Is now the time to review your unsatisfied judgments?
Sadly, fighting a case in court and obtaining a money judgment does not always result in the debt being paid. A judgment debt can remain unsatisfied in part or in full for a number of reasons, to include where a judgment debtor is genuinely unable to pay, at least at the time the judgment is entered.
Further, some judgment debtors will go to great lengths to make the enforcement of a judgment as difficult as possible, by, amongst other things, moving abroad, or selling or transferring assets to put them beyond the reach of judgment creditors.
However, unsatisfied judgment debts should be kept under review periodically in case a judgment debtor resurfaces, or their circumstances change, or perhaps because assets become identifiable, i.e. a property purchase, a new company shareholding, or possibly even a windfall such as an inheritance
Steps to enforce a judgment are not generally subject to any limitation period, although permission of the court is required to issue a writ or warrant of control (High Court Enforcement and County Court bailiffs) where the judgment is more than 6 years old. Although there is no equivalent for other methods of enforcement, the Court may take into account any delay in enforcing when it exercises its discretion to order enforcement. Hence it is always advisable to take enforcement steps as early as possible.
Also, bear mind that interest on judgment debts is generally limited to 6 years. Judgments in the High Court, and in the County Court with a value of £5,000 or more, currently attract interest at the rate of 8% per annum. Hence, even a relatively modest unsatisfied judgment debt can increase significantly over time.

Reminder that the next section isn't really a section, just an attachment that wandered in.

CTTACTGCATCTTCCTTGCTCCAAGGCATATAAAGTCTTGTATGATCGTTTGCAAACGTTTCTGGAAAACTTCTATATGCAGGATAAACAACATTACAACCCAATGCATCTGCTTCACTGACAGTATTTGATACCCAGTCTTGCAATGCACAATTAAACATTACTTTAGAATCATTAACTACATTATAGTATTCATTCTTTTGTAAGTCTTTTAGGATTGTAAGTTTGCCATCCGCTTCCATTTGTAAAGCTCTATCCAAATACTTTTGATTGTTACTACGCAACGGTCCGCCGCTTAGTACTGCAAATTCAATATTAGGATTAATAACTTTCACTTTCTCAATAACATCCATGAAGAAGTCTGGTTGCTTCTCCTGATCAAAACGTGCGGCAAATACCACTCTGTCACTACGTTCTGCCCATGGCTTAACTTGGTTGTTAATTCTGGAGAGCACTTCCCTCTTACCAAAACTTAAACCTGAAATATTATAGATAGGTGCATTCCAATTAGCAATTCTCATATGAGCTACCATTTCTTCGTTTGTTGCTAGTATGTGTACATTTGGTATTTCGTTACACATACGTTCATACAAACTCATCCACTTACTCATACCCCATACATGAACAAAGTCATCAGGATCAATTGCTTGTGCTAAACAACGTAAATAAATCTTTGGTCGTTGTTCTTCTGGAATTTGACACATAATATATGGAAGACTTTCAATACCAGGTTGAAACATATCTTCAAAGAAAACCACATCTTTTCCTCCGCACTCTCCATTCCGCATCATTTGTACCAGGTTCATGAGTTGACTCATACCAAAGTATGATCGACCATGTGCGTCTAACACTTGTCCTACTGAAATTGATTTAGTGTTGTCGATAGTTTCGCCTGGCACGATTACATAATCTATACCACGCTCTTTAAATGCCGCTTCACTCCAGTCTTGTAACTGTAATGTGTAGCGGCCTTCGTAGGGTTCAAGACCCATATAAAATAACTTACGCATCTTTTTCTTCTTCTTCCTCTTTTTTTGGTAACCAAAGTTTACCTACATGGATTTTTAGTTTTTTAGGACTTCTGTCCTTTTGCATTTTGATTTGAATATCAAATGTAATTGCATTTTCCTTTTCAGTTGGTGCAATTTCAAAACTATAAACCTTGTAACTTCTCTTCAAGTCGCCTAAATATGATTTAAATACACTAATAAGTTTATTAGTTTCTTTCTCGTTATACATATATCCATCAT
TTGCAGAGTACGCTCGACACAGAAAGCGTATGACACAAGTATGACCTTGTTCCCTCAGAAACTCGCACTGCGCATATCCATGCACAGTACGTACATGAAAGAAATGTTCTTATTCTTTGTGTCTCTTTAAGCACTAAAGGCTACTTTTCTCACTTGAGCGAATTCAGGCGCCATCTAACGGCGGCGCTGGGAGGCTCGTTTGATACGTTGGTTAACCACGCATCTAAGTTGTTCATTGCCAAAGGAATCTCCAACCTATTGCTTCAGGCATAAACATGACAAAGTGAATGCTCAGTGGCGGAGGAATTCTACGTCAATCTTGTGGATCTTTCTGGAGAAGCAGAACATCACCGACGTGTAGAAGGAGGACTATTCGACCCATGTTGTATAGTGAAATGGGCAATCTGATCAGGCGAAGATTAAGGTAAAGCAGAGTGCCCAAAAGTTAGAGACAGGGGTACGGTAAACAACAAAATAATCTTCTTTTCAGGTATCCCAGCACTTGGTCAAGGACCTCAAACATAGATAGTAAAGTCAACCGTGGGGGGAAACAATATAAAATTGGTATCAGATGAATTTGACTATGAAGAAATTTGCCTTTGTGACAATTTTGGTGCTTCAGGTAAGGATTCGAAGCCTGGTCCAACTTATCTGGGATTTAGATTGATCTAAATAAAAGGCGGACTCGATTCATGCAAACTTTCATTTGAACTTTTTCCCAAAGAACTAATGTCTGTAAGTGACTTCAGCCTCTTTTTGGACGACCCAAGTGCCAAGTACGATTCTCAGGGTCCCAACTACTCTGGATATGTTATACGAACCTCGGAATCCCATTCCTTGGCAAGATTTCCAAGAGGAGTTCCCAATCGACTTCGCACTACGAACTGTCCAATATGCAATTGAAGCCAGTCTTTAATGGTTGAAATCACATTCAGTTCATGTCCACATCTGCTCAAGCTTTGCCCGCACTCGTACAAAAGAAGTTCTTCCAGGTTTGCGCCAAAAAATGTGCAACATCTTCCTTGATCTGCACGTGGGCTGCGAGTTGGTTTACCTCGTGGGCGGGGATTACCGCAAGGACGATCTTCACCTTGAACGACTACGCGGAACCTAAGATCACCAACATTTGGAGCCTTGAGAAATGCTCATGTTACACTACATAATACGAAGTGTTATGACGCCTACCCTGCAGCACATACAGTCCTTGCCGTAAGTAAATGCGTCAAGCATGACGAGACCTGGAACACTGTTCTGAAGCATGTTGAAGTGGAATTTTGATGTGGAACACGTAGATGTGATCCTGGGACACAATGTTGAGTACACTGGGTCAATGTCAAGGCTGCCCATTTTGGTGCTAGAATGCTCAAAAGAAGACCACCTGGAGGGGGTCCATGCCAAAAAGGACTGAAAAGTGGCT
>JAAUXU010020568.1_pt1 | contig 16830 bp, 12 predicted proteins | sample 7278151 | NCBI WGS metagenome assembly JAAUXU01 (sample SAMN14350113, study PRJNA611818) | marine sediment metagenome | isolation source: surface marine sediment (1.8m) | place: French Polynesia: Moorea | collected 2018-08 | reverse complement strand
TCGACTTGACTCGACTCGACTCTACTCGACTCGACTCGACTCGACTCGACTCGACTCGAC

There are a number of available enforcement options, to include seeking an order that a debt is paid directly from funds held in the judgment debtor’s bank account, or is paid directly from their employer, and it is possible to use more than one method of enforcement simultaneously.
It is also possible to secure payment of a judgment debt against the interest of a judgment debtor in property or shares (a “charging order”), and a charging order obtained over a judgment debtor’s property can then be enforced by a sale.
If you don’t have information about a judgment debtor’s assets, or their ability to pay, you can seek an order to compel them to attend court to provide information to assist with enforcement.
Solicitors from our Dispute Resolution Team will be happy to discuss any unsatisfied judgment debts you may have, and to advise on appropriate enforcement options. With the assistance of enquiry agents, we can also assist with background checks on judgment debtors to establish their current whereabouts and assets to ensure any enforcement action delivers a return.